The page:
said frictional engagement of each said first blade and second blade, being disposed along a length of said first blade and second blade, that is equal to said thickness of said crown;
said crown comprising the sole mechanical connection between said first blade and said second blade.
10. The steering assembly for the front wheel of a bicycle as described in claim 9, wherein said first blade engagement means includes a partially threaded first engagement bore disposed in said crown material substantially perpendicularly to said walls of said first blade bore engagement slot, said partially threaded first engagement bore intersecting said walls of said first blade bore engagement slot;
said second blade engagement means includes a partially threaded second engagement bore disposed in said crown material substantially perpendicularly to said walls of said second blade bore engagement slot, said partially threaded second engagement bore intersecting said second blade bore engagement slot;
a first threaded engagement bolt and a second threaded engagement bolt, each being threadably engaged in said first and second threaded engagement bores, respectively.
11. The steering assembly for the front wheel of a bicycle as described in claim 10, wherein a first blade stop band is engaged to said first blade proximate said engagement of said first blade with said crown; portions of said first blade stop band being disposed toward said second blade;
a second blade stop band being engaged to said second blade proximate said engagement of said second blade with said crown; said second blade stop band being disposed proximate said first blade stop band;
portions of said second blade stop band being disposed toward said first blade stop band;
the distance between said first blade stop band and said second blade stop band being less than the thickness of said wheel, whereby said first blade stop band and said second blade stop band function together to prevent said wheel from contacting said crown should said blades fail.
12. A steering assembly for the front wheel of a bicycle as described in claim 9 wherein a first cylindrical reinforcement member is disposed within said length of said first blade that is in frictional engagement within said crown, said first cylindrical reinforcement member having an outer diameter that is slightly less than the inner diameter of said first blade, such that said first reinforcement member provides added strength to said engagement of said first blade within said crown; and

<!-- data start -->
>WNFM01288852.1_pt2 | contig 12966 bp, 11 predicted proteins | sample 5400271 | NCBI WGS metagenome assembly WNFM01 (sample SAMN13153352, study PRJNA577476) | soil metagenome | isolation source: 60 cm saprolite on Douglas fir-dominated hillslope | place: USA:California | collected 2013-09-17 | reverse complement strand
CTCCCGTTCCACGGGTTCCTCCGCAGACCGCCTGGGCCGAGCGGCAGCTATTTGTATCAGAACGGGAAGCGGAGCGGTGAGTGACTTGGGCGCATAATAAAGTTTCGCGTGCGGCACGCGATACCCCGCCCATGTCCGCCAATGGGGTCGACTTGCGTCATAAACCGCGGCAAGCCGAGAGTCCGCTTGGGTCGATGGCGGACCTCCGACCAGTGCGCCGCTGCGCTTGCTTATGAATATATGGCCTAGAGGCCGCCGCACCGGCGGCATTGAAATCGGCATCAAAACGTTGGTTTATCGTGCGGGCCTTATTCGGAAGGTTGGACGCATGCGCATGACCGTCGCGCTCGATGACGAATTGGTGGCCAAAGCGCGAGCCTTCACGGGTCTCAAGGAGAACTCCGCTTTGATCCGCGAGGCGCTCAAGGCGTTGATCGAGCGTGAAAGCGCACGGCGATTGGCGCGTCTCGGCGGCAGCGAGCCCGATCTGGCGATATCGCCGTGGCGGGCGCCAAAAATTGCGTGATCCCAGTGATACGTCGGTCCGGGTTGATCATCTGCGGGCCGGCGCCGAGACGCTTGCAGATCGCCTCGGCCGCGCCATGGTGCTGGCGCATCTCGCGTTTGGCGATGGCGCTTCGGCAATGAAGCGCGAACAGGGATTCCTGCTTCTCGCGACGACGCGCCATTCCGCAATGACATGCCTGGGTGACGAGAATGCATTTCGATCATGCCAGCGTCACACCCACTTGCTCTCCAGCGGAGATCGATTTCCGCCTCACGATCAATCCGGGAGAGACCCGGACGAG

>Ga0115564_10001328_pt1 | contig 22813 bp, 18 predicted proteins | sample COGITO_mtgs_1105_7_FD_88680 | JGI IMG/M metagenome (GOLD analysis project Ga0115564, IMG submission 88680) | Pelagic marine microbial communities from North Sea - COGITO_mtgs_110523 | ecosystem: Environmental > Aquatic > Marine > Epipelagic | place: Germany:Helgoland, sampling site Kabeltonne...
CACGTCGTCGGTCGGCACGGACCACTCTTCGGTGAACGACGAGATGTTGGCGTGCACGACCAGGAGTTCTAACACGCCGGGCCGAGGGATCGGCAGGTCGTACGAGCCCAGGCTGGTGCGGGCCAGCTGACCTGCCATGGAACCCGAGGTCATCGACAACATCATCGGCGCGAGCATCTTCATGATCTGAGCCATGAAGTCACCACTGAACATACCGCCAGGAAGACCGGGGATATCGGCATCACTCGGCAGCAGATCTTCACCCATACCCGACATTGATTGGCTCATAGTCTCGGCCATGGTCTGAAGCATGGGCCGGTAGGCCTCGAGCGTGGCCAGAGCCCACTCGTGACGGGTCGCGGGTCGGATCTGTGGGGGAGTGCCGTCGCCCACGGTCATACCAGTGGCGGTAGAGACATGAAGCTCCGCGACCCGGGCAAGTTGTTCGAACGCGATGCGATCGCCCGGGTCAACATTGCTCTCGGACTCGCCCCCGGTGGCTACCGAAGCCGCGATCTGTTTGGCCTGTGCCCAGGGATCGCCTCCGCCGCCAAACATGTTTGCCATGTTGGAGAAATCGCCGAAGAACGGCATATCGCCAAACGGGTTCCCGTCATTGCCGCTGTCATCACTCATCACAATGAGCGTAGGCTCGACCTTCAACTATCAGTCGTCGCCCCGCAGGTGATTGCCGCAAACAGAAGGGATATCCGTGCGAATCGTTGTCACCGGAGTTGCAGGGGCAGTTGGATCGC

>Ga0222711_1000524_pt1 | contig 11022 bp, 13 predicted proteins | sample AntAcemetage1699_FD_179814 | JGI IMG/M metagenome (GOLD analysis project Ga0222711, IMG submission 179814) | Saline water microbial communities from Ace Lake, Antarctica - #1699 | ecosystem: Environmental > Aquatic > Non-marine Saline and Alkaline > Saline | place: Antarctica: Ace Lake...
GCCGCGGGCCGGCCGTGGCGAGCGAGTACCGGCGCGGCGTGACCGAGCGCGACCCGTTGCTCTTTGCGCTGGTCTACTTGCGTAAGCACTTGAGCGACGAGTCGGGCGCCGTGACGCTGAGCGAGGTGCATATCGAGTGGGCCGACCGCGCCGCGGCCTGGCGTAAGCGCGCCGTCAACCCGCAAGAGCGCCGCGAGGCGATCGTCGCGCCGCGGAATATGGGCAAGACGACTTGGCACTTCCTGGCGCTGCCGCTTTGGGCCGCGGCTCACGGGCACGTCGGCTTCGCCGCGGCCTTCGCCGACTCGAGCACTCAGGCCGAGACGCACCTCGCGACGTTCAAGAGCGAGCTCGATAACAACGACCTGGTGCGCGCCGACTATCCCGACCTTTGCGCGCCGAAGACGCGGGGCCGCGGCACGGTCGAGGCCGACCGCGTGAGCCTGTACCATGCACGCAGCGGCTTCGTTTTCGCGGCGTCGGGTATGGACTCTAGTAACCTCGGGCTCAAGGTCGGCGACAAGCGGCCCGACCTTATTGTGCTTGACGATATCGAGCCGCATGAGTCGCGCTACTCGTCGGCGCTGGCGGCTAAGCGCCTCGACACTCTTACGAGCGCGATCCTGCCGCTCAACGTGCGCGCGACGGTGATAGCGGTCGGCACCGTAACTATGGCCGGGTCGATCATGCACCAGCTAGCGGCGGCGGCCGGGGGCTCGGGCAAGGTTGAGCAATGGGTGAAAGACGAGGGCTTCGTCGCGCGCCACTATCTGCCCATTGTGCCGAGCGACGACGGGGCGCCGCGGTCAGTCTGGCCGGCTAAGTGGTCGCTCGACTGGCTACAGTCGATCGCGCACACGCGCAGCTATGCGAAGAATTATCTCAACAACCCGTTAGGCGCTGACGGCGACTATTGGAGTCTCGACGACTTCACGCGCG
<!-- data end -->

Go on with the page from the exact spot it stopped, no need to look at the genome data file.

a second cylindrical reinforcement member is disposed within said length of said second blade that is in frictional engagement within said crown, said second cylindrical reinforcement member having an outer diameter that is slightly less than the inner diameter of said second blade, such that said second reinforcement member provides added strength to said engagement of said second blade within said crown.
13. A steering for the front wheel of a bicycle as described in claim 9 wherein said length of said first blade that is in frictional engagement within said first blade bore comprises a hollow tubular portion having defined by a cylindrical wall having a wall thickness that is greater than the wall thickness of said tubular first blade at locations away from said length that is in frictional engagement within said first blade bore; and
wherein said length of said second blade that is in frictional engagement within said second blade bore comprises a hollow tubular portion having defined by a cylindrical wall having a wall thickness that is greater than the wall thickness of said tubular second blade at locations away from said length that is in frictional engagement within said second blade bore.
Description

This application is a continuation of application Ser. No. 08/516,689, filed on Aug. 18, 1995, now abandoned, which is a continuation of Ser. No. 08/135,668, filed Oct. 12, 1993, now abandoned, which is a continuation of Ser. No. 07/765,846, filed Sep. 26, 1991, now U.S. Pat. No. 5,290,052, which is a division of Ser. No. 07/445,083, filed Nov. 30, 1989, now U.S. Pat. No. 5,060,961, which is a continuation of Ser. No. 07/122,033, filed Nov. 18, 1987, now abandoned.

BACKGROUND

1. Field of Invention

Generally this invention relates to a steering assembly for supporting the wheel of a wheeled vehicle for steering movement relative to the frame of the vehicle, and more particularly to improvements in bicycles, motor bicycles and the like, especially for use in competitive or off-road cycling where an increase in strength and serviceability of said steering assembly is an advantage.

2. Description of Prior Art

A recent increase in interest in off-road vehicle sports has generated a demand for bicycles, motor bicycles, and the like that must withstand increased loads and impact with uncertain ground surfaces.

Heretofore a wide variety of steering assemblies have been proposed and implemented for wheeled vehicles.

Traditional steering assemblies are brazed or welded together from separate parts into a final assembly. The parts typically joined together by this process are the blades, steerer, crown, and reinforcements. The fork assembly in U.S. Pat. No. 609,937 to Kelly 1898, Aug. 30, had a frame stem, curved fork blades, and crown brazed together.